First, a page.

The bread is toasted and golden now, filling the cabin with undeniable aroma of French toast. One slice goes down on the plate, promptly smeared with sweetened cream cheese and layered with fresh strawberries, then topped with another steaming hot slice. The cream cheese begins to fall over the edges, the strawberries peeking out. I dust the plate with powdered sugar like a light snowfall and take it to the table where the syrup is waiting and the light is still pouring in, reflecting back at me in pools of maple.
Four years ago, when my eldest son turned nine, he declared that he was getting too big for the cupcakes I made every year on his birthday. He wanted a big cake. Gasp. Cupcakes were safe. Cupcakes I could do. This was the day the cupcakes died. It was early on in my food writing days and I, admittedly, had very little experience decorating bigger cakes. When I asked him what kind of cake he wanted, he announced it would be a lime cake and that it would be green, his favorite color. This week, as my son reached his thirteenth birthday, I revisited that first key lime cake recipe that made me the confident cake-baking mom I am today.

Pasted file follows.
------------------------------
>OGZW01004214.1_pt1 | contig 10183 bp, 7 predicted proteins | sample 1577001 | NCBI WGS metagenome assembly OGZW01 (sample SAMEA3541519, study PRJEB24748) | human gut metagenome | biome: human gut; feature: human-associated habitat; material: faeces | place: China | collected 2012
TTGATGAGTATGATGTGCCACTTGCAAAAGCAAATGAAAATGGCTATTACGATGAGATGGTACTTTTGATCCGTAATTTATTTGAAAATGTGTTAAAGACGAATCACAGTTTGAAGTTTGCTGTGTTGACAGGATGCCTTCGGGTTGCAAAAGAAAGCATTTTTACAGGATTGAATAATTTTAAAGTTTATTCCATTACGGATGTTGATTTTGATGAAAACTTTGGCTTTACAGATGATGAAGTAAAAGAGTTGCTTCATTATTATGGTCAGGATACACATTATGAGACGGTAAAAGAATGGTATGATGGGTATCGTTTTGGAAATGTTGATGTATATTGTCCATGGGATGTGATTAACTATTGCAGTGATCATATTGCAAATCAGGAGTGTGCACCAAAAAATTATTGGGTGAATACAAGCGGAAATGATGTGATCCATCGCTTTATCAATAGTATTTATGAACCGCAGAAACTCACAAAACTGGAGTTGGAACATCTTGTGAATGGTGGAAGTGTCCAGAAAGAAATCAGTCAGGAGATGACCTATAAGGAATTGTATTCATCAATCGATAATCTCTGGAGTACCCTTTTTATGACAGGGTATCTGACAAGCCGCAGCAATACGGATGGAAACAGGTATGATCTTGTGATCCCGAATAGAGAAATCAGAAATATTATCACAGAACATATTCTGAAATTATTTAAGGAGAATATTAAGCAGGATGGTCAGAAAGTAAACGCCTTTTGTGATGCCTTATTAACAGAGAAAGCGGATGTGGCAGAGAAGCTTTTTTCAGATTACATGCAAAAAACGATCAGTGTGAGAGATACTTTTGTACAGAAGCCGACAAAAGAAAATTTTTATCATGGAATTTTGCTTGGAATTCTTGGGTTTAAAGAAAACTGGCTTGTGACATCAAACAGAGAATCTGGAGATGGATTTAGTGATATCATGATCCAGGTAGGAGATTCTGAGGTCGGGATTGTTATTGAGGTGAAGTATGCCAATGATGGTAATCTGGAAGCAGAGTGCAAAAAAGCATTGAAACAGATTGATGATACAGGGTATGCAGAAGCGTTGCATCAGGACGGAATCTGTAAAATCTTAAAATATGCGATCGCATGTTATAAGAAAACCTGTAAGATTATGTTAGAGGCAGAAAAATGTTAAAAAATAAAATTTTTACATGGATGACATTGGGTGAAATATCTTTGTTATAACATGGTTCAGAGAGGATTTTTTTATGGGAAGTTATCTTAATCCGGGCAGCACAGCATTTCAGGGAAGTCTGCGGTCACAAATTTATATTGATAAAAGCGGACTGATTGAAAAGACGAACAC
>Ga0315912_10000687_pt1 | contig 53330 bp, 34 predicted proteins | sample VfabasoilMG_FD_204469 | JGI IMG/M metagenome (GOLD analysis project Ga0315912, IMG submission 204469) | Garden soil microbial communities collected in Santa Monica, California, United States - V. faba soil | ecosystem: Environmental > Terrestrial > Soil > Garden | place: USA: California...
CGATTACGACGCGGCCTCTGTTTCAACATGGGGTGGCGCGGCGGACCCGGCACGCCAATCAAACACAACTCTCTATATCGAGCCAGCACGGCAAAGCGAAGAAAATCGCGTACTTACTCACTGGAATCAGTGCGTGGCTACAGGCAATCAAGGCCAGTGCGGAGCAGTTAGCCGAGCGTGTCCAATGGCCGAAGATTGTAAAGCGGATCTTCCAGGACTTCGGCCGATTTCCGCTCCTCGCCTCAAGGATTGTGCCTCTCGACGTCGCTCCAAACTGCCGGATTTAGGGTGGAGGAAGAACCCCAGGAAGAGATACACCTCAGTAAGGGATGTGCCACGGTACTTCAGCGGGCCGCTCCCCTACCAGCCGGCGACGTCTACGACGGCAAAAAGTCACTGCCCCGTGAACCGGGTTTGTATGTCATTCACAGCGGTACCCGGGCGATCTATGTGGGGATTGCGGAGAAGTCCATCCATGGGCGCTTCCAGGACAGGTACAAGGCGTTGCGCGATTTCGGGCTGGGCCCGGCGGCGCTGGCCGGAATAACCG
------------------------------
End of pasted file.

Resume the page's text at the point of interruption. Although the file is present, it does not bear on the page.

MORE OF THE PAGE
When I’m at my local library or bookstore, you can most often find me in the cookbook section. Shocker, I know. When I pore over a cookbook, I’m looking for more than just recipe inspiration. I’m taking in the food photography and styling. I’m soaking up the fine design details like the fonts and colors. I’m listening to the author’s voice and seeing if it resonates with my own. I’m familiarizing myself with the weight of the paper, the texture of it, the way it smells when the book is opened.
I’ve rounded up a bunch of my favorite GREEN recipes to help make your St. Patrick’s Day as festive and flavorful as possible.
I have had a pancake obsession all my life. When I was little, I would automatically navigate to pancakes on breakfast menus and was incredulous whenever anyone with me ordered something other than pancakes. “What is the point of an omelette when there are pancakes to be had?” I would wonder to myself, thinking I knew a secret no one else knew. As a kid, a trip to the International House of Pancakes was nearly as fun as going to Disneyland. At home, I’d practice my early pancake-making skills with those bright yellow boxes of mix.